My first mission is to re-educate the local palates, getting out in the dining room and talking with our guests. It’s an attentive work, but I always get the trust of my local patrons.
I don’t want to contaminate Italian cuisine with local products, though. My guests come here to get a thorough Tuscan experience, nothing more, nothing less.
Your field is crowded with great talents. Is there a Chef who inspires you the most? Would you like to collaborate with someone in particular?
I’m really amazed by Roberto Petza’s determination. He is the Chef at the S’Apposentu restaurant in Sardinia, which now has a Michelin star. We’ve studied together in Alghero, and I had the chance to dine at his restaurant in Cagliari’s Theatre many years ago. Now he has created this project in Siddi, it even has an Academy inside the restaurant. So hats off to Roberto, a point of reference for all of us.
Future projects: are you planning on going back to Italy or moving somewhere else in the world?
Going back to Italy is certainly my biggest dream. With Marriott, we’re now discussing future paths, but for now, my goal is to make the best out of Villa Toscana. Then we’ll see.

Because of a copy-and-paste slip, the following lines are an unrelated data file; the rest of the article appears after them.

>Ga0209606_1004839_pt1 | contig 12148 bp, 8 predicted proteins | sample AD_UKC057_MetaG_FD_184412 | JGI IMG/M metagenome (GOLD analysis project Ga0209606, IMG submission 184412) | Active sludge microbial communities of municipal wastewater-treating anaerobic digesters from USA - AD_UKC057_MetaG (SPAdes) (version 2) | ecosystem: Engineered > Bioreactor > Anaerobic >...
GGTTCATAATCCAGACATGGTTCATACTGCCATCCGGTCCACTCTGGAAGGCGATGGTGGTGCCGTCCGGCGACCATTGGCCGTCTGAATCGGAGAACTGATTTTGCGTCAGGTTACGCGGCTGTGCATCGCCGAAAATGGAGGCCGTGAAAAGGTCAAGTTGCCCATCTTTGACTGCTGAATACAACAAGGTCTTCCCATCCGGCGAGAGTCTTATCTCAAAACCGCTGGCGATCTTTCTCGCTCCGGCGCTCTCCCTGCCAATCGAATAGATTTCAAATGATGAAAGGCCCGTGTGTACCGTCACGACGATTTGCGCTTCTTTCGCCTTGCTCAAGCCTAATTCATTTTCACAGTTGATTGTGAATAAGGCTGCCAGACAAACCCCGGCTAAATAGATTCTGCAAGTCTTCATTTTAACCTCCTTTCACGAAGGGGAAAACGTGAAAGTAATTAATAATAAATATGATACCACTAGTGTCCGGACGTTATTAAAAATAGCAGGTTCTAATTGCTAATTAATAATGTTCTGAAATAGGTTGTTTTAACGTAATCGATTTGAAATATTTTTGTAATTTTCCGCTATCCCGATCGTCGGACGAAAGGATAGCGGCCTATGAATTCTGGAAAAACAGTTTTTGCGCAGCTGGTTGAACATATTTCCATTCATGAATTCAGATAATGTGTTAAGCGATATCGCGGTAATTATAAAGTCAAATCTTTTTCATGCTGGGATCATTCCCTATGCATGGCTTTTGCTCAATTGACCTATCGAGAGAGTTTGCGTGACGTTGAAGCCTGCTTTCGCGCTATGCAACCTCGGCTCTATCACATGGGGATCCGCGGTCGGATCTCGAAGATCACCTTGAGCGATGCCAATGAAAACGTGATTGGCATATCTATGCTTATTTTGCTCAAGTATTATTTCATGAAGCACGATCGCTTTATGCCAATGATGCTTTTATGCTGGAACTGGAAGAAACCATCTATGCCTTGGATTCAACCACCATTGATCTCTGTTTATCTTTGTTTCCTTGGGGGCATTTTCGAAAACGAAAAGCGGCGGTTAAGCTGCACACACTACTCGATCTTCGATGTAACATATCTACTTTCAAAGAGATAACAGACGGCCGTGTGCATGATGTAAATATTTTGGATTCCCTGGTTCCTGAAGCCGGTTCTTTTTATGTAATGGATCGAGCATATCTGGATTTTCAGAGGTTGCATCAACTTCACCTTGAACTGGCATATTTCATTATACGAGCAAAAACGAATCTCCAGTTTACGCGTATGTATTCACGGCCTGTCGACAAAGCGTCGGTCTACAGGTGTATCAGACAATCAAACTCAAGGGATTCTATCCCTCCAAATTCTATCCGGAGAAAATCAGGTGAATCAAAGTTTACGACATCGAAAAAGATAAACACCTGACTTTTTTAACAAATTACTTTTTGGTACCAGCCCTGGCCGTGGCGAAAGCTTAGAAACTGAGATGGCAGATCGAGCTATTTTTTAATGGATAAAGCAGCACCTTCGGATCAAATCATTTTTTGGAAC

Is there a culinary experience that has remained stuck in your mind?
A dinner at Pierangiolini’s ex-restaurant, the Gambero Rosso. Simplicity and creativity at their best.
Which restaurants around the world are on your wish list for a dinner?
One above all is El Celler de Can Roca, owned by the Roca brothers. Their menu and raw materials selection is almost maniacal.
In Italy, I’d say Osteria Francescana. I’m fascinated by how Bottura has conquered the world.
What’s the must-see place in Abu Dhabi?
Being Abu-Dhabi a city in the middle of a desert, everything is already mind blowing. It’s incredible to see what these people have created in 40 years, their meticulous development. All to keep up with the rest of the world.
Among the must-see place there’s surely the Emirates Palace, where all the celebrities get invited by the Sheikh. And don’t forget the Great Mosque and the newly-opened Louvre Museum.
As a final note, let’s jump from the international jet set to your own four walls. Who is the Chef at home and what do you like to eat when you’re not working?
My wife is surely the chef at home and a really good one too! Her cooking is way healthier than mine, she’s very keen on calories and fresh ingredients.
I’m also glad to be her assistant and to cook dinner for our friends when there’s the occasion. I love preparing genuine dishes to be paired with a good glass of wine.
Our last question concerns your dream of going back to your home country. What’s the first dish you’re going to eat when you get back to Italy?
When I’ll get back to Sardinia, I’d love to be greeted by a good plate of spaghetti with Bottarga. However, truffle tagliolini in Piedmont will also do, as well as a thorough Florentine T-bone steak in Tuscany.
Truth is when you live in a foreign country you start missing specific things and habits, such as smelling a freshly-cut mortadella or hearing the steamers’ whistles while walking around Montalcino, with the scent of ribollita pouring from half-closed windows. Those are the details that you really miss in your everyday life outside of Italy.